To some extent, your observations are correct -- firewalls can
lead to weaker internal security. But there are other issues as
First, you say that
A large percentage of security incidents are *internal*
attacks. These lazy administrators, therefore, spend money
addressing a small segment of their real security
It is far from clear to me that this statement is true!
It is frequently claimed that 95% of security problems are inside jobs.
But that figure is old, misleading, and (arguably) inapplicable to
today's environment. I discussed the numbers with Peter Neumann
during the research for the Firewalls book. He pointed out that very
many of the sites surveyed when that number was first published
were banks with closed networks. So -- if your
network doesn't go to anywhere outside, it's not a surprise that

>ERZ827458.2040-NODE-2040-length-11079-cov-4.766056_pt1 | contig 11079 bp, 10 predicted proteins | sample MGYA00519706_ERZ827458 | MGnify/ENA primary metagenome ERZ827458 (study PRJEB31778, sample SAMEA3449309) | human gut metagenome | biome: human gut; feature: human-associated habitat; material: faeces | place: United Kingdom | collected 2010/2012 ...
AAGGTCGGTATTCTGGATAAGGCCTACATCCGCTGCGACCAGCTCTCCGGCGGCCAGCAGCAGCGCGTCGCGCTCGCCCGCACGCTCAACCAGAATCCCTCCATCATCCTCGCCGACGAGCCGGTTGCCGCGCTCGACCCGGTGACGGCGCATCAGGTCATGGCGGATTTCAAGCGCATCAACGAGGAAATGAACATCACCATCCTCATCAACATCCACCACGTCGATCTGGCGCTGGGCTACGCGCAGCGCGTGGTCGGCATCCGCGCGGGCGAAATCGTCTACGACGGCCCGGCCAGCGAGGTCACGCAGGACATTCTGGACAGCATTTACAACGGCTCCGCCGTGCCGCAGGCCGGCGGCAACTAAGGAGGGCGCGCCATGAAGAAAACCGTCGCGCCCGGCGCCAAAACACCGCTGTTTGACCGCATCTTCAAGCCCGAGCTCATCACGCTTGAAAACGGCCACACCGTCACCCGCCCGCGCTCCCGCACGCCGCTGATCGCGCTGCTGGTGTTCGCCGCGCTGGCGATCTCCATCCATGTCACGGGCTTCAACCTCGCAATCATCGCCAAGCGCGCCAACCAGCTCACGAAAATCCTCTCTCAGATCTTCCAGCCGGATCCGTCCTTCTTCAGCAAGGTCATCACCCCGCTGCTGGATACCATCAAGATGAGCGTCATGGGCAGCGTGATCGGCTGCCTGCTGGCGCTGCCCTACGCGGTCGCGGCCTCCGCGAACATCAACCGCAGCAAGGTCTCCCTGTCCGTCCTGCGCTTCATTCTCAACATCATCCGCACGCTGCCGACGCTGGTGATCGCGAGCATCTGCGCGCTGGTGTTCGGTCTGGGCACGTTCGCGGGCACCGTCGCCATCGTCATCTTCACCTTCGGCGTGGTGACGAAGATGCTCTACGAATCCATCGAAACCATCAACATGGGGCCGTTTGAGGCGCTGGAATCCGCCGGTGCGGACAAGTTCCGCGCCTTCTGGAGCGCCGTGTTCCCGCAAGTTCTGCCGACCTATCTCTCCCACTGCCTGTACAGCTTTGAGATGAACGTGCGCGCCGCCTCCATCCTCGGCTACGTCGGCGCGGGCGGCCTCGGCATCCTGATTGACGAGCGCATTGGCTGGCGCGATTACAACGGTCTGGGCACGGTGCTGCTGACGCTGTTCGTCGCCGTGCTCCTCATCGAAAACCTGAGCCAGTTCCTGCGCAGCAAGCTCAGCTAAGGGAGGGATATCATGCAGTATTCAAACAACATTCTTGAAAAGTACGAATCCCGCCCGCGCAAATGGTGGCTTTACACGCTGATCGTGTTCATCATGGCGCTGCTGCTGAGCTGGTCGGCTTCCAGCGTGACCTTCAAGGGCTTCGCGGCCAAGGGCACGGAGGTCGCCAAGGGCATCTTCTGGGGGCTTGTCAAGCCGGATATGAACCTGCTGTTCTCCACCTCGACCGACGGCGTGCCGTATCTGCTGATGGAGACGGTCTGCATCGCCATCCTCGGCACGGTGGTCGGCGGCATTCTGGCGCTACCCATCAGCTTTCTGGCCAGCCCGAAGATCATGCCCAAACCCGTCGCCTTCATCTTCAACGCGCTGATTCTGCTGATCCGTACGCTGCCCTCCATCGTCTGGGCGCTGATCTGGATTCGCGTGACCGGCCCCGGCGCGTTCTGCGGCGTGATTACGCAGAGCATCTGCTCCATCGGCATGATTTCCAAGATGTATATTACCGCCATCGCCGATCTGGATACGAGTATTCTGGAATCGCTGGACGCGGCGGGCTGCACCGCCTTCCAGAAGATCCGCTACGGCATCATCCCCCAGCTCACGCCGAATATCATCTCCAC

most of your attacks are inside jobs. In today's environment, with
interconnected networks in general, and the Internet in particular,
there is much more exposure to the outside. Neumann believes -- and
I agree -- that the percentage of inside jobs is much lower than is
The second point is that firewalls are not used solely as a guard
against bad systems administration. Rather, they're used to shift
the odds. If most software is buggy -- and I believe that that is
the case -- then the less of it you run on an exposed machine, the
less likely you are to be victimized by it. Consider the current
``new'' security problem -- the nfsbug program that's been widely
discussed and cited on a variety of mailing lists. I don't run NFS
on a gateway machine (and I'd hope that no one on this list does),
which means that at that level, I don't have to care about the hole.
Not that folks should tolerate its existence internally -- but we
have a bit of time to upgrade. Absolute protection? No, there's
no such thing. But it helps.